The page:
The word supplement can cover a lot of products when it comes to the pills, tablets, and other substances marketed as dietary or health aids. It can refer to basic daily multivitamins and fish oil tablets, or it can refer to more exotic things like ginkgo and kava.
Some of these supplements, such as daily multivitamins, can be useful for ensuring that someone is getting all of the nutrients they need on a given day, which is an important part of maintaining health.
Others, like St. John's Wort, kava, and ginkgo have been marketed as antidepressants. Still others are believed to help with the function of the brain and the nervous system.
How Supplements Fit Into Your Treatment
There is no real broad consensus as to the usefulness of supplements in the direct treatment of bipolar disorder. Some see them as an option, while others think them a waste of time and money.
For instance, while there is some evidence that St. John's Wort has some effect on minor or moderate depression, but there is little that supports its usefulness for major depression.
How Does It Work
Some supplements, like multivitamins and fish oil capsules, are meant to prevent deficiencies of certain substances in the body. There have been links made between mood swings and deficiencies in necessary substances like B vitamins.
Others are marketed as antidepressants or sleep aids, but there are mixed opinions as to their effectiveness and safety.
Who Can Take It
While there is little supporting evidence to prove the effectiveness of supplements in response to major medical conditions, it is important to discuss using them with your doctor.
Some supplements can interact with standard bipolar medications in various ways.
Too much of even something considered good for you—such as vitamins—can be toxic.
Two recent studies suggest that multivitamins and dietary supplements don’t have health benefits, may cause harm, and may be considered a waste of money for people without a nutrient deficiency or chronic illness, according to reporting by the Wall Street Journal.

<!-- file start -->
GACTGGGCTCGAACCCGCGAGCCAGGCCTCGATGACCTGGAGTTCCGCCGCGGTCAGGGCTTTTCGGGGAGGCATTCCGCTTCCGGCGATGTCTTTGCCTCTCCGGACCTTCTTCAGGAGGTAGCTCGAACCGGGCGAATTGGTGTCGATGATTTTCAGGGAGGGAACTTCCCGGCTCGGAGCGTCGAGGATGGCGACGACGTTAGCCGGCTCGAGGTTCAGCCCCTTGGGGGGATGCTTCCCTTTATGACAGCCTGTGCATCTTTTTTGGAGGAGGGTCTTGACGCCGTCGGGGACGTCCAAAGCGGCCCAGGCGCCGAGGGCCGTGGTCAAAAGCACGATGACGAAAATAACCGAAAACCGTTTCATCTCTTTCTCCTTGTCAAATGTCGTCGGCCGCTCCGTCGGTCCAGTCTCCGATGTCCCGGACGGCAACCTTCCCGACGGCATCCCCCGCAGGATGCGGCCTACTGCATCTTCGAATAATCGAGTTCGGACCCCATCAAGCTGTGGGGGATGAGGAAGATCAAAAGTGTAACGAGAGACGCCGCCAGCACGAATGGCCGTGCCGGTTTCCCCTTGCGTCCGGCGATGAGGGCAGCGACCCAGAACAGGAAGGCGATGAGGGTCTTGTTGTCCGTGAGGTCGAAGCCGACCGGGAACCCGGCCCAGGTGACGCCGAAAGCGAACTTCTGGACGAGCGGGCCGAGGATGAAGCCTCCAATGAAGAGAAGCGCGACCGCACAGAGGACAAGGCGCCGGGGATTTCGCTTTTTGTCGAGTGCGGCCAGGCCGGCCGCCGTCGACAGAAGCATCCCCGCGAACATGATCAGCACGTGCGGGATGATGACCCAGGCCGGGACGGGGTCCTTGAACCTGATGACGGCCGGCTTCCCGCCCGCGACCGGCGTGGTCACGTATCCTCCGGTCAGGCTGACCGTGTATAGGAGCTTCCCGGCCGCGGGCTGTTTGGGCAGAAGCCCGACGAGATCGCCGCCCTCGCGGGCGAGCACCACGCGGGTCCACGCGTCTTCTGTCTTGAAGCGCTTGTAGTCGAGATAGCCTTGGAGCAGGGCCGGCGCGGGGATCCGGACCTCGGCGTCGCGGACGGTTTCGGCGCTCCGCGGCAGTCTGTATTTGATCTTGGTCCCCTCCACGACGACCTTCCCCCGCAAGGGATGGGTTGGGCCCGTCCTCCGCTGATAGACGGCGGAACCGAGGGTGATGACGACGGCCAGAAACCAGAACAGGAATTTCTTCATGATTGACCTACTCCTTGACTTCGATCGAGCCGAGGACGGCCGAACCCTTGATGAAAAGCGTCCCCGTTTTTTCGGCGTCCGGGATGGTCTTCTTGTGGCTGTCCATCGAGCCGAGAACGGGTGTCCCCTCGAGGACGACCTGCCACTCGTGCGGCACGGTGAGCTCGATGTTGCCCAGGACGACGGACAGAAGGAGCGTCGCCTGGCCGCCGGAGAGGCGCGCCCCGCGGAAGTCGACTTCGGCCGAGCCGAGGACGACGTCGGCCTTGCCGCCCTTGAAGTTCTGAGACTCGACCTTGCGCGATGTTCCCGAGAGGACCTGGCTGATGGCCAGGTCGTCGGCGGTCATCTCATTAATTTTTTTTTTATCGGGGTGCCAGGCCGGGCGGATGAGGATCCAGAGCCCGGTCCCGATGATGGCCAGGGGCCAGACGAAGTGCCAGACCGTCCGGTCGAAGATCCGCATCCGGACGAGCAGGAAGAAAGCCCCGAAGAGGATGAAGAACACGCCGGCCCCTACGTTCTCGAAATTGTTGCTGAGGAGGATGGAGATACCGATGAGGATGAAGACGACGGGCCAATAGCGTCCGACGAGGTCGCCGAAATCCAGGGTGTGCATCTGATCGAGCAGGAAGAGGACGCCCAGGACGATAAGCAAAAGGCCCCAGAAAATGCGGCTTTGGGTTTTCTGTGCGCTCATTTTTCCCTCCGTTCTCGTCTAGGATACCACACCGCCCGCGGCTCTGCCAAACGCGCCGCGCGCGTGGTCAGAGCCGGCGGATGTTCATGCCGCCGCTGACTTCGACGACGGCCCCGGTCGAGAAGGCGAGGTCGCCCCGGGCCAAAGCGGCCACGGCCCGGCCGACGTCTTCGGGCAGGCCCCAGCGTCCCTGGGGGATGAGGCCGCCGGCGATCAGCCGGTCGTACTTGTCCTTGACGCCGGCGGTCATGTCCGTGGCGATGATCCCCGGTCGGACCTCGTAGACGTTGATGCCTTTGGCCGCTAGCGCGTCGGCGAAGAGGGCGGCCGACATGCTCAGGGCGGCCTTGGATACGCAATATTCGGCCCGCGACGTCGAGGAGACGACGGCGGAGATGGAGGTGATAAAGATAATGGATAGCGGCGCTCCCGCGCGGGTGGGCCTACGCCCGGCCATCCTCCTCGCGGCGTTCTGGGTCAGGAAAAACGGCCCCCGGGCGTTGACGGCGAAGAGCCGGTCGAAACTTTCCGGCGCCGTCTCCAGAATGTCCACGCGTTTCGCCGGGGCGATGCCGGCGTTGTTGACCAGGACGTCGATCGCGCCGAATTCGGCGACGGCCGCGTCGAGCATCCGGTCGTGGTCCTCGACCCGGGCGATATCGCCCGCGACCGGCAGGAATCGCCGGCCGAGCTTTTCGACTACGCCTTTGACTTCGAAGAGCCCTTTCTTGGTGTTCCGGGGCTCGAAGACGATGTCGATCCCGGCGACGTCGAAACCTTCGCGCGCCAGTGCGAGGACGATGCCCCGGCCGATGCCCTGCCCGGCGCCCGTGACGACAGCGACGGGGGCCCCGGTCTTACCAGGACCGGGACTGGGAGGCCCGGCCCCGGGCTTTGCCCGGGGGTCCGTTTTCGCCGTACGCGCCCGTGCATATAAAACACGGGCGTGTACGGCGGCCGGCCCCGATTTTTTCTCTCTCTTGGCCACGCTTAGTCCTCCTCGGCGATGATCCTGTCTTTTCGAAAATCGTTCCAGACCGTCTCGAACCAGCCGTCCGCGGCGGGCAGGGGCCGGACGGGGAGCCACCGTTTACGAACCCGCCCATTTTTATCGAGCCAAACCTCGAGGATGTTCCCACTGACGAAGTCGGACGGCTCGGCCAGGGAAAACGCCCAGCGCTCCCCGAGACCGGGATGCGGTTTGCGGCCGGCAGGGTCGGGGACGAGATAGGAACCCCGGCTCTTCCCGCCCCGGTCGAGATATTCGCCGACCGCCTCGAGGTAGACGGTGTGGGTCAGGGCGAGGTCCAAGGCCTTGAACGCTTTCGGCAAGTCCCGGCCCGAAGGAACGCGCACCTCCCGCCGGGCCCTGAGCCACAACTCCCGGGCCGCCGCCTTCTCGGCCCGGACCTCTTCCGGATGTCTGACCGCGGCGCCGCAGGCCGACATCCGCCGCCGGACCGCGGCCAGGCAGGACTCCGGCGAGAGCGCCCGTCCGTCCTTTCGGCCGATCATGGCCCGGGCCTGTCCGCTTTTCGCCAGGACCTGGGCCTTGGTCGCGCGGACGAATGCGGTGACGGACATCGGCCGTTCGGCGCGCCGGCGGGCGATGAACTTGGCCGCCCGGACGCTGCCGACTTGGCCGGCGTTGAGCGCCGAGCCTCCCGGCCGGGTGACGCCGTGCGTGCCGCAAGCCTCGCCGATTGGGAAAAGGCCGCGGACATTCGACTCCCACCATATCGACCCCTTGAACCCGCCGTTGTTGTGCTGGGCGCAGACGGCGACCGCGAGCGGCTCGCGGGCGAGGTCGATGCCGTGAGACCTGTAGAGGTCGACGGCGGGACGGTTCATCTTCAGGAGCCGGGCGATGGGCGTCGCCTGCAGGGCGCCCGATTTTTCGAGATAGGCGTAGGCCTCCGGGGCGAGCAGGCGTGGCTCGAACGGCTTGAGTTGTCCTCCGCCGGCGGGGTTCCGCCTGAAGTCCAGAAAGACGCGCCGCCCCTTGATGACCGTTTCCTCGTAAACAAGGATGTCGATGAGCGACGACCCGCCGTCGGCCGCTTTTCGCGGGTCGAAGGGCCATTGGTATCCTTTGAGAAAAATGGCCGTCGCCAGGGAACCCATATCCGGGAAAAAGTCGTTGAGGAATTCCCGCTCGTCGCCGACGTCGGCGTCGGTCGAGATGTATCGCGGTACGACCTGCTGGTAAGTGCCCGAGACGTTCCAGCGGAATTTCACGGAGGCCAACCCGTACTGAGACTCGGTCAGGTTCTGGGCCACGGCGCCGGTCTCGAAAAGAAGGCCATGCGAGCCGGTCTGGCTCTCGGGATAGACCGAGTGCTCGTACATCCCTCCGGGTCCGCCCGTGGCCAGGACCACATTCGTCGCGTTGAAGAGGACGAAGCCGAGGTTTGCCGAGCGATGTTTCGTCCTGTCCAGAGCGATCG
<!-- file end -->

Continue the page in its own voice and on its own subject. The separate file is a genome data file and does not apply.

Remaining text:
Depending on the supplement and how it interacts with the body, some supplements could worsen depression or mania symptoms.
Quality control in production can be an important point of consideration. Additionally, there are many supplements lacking a large body of evidence supporting their usefulness, which suggests there is a chance that they are ineffective.
Basics like multivitamin tablets and fish oil capsules are available at most stores, while other types of supplements mean a trip to natural food or health stores.
The reviews on supplements among a number of sources are mixed. Some experts think they have at least some limited uses in treating bipolar disorder, while others see them as ineffective at best and dangerous at worst.
Quality control can vary with supplements, making it hard to be sure you are getting a useful or safe product.
When considering adding any supplement to your treatment plan, talk with your doctor and do your homework on the substance in question.
What The Expert Says
Dr. Soroya Bacchus, who practices in California, said she discourages the use of supplements other than a basic multivitamin. Supplements can interact with standard bipolar medications and people who are bipolar are often already taking a lot of pills.
“Supplements are a waste of time and money,” said Dr. Bacchus. “I would rather you save your money and spend it on something you can really enjoy.”